...around its freight delivery business. To that end, the company shared publicly in October some previously-undisclosed details about its driverless truck technology.
“The foundational systems are all the same,” Boris Sofman, Waymo’s director of engineering for trucking, told Fortune around the same time the company published a statement on its website stating that driverless freight-truck technology essentially mirrors its driverless car technology.
Technologists working to further driverless-vehicle development still have mountains to climb when it comes to proving to regulators and the public that such cars and trucks are ready for prime time.
The Insurance Institute for Highway Safety acknowledged in June that driver mistakes cause “virtually all crashes,” which could make automation a game-changer in road safety. But the IIHS, which is a six-decade-old nonprofit funded by auto insurance companies, also determined self-driving vehicles that operate “too much like people” would only prevent about a third of crashes.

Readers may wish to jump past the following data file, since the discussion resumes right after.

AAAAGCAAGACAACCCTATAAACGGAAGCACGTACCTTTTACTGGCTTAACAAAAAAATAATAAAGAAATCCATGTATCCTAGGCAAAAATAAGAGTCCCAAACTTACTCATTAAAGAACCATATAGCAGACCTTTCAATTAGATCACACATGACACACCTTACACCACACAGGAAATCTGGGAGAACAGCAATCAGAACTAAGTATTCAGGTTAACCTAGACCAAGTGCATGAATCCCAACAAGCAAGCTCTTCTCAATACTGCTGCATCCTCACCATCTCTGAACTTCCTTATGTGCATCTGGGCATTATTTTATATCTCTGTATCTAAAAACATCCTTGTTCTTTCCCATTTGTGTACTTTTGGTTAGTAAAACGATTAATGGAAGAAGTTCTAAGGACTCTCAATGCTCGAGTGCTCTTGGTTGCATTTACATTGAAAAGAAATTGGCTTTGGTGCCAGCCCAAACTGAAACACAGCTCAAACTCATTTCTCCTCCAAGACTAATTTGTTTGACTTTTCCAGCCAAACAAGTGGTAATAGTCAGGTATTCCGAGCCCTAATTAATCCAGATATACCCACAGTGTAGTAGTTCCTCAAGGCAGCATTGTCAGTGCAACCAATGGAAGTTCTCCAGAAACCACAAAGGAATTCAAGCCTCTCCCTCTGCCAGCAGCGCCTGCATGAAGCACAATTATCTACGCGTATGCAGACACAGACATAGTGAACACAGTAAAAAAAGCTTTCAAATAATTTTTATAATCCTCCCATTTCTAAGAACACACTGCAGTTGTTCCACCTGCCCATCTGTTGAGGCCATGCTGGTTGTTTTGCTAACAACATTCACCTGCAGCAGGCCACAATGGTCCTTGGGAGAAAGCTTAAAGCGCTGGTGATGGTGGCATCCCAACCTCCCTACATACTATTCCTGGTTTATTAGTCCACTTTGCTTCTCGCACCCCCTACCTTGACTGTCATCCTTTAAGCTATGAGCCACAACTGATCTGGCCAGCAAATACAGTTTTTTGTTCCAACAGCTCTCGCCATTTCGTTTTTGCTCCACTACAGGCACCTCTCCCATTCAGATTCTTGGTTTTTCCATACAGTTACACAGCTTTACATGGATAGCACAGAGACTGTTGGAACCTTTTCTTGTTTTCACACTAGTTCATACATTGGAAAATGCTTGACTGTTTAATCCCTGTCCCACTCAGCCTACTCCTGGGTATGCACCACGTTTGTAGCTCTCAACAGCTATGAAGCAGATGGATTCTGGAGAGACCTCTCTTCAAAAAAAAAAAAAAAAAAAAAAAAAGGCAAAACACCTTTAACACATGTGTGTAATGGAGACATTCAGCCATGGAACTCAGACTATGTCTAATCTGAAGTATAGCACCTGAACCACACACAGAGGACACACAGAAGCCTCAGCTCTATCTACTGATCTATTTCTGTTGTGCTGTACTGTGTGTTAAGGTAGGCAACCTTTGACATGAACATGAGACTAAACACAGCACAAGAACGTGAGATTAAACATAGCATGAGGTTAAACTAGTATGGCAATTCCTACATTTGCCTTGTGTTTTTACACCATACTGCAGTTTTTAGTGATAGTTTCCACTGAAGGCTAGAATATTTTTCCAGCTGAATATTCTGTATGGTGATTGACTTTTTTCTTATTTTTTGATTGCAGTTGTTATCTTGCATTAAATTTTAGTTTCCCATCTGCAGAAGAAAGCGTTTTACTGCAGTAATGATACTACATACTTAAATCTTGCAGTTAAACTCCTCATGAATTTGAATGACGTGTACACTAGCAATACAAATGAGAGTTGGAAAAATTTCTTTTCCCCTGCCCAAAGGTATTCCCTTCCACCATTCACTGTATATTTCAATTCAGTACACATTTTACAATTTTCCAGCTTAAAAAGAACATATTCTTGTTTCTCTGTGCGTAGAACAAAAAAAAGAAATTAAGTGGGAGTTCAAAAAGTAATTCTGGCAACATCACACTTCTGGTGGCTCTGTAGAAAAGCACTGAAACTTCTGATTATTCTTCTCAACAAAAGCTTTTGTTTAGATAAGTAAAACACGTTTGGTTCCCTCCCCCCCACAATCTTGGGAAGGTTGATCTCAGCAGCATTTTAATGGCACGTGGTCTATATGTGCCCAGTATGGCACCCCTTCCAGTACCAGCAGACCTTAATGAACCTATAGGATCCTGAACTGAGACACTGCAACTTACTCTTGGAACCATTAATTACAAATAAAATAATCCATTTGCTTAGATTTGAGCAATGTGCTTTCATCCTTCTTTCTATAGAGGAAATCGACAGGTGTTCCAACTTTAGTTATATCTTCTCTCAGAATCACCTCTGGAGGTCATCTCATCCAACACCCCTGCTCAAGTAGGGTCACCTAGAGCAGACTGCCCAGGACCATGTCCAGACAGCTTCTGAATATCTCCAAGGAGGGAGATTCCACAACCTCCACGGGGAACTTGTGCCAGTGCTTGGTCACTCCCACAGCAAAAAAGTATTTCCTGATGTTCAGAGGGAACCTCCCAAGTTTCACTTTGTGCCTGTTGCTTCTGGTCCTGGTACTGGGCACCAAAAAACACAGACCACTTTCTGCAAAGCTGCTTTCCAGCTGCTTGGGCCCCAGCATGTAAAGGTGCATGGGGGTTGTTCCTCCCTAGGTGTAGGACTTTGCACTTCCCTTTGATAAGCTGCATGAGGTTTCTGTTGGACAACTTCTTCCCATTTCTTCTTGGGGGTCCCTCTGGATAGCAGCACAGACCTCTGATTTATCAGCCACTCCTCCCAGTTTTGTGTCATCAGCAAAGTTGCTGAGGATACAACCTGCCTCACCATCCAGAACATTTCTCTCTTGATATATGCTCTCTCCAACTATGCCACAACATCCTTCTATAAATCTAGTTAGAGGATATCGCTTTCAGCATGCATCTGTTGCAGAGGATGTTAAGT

“It’s likely that fully self-driving cars will eventually identify hazards better than people, but we found that this alone would not prevent the bulk of crashes,” said IIHS Vice President for Research Jessica Cicchino.
Cicchino co-authored a study that analyzed police-reported crashes and found nine out of 10 crashes were caused by some element of driver error. The study determined only a fraction of crashes could be prevented by an automated vehicle’s human-imitated functions. Additional accidents would require reactivate software “programmed to prioritize safety over speed and convenience.”
This bolsters previous research conducted by the National Highway Traffic Safety Administration that determined...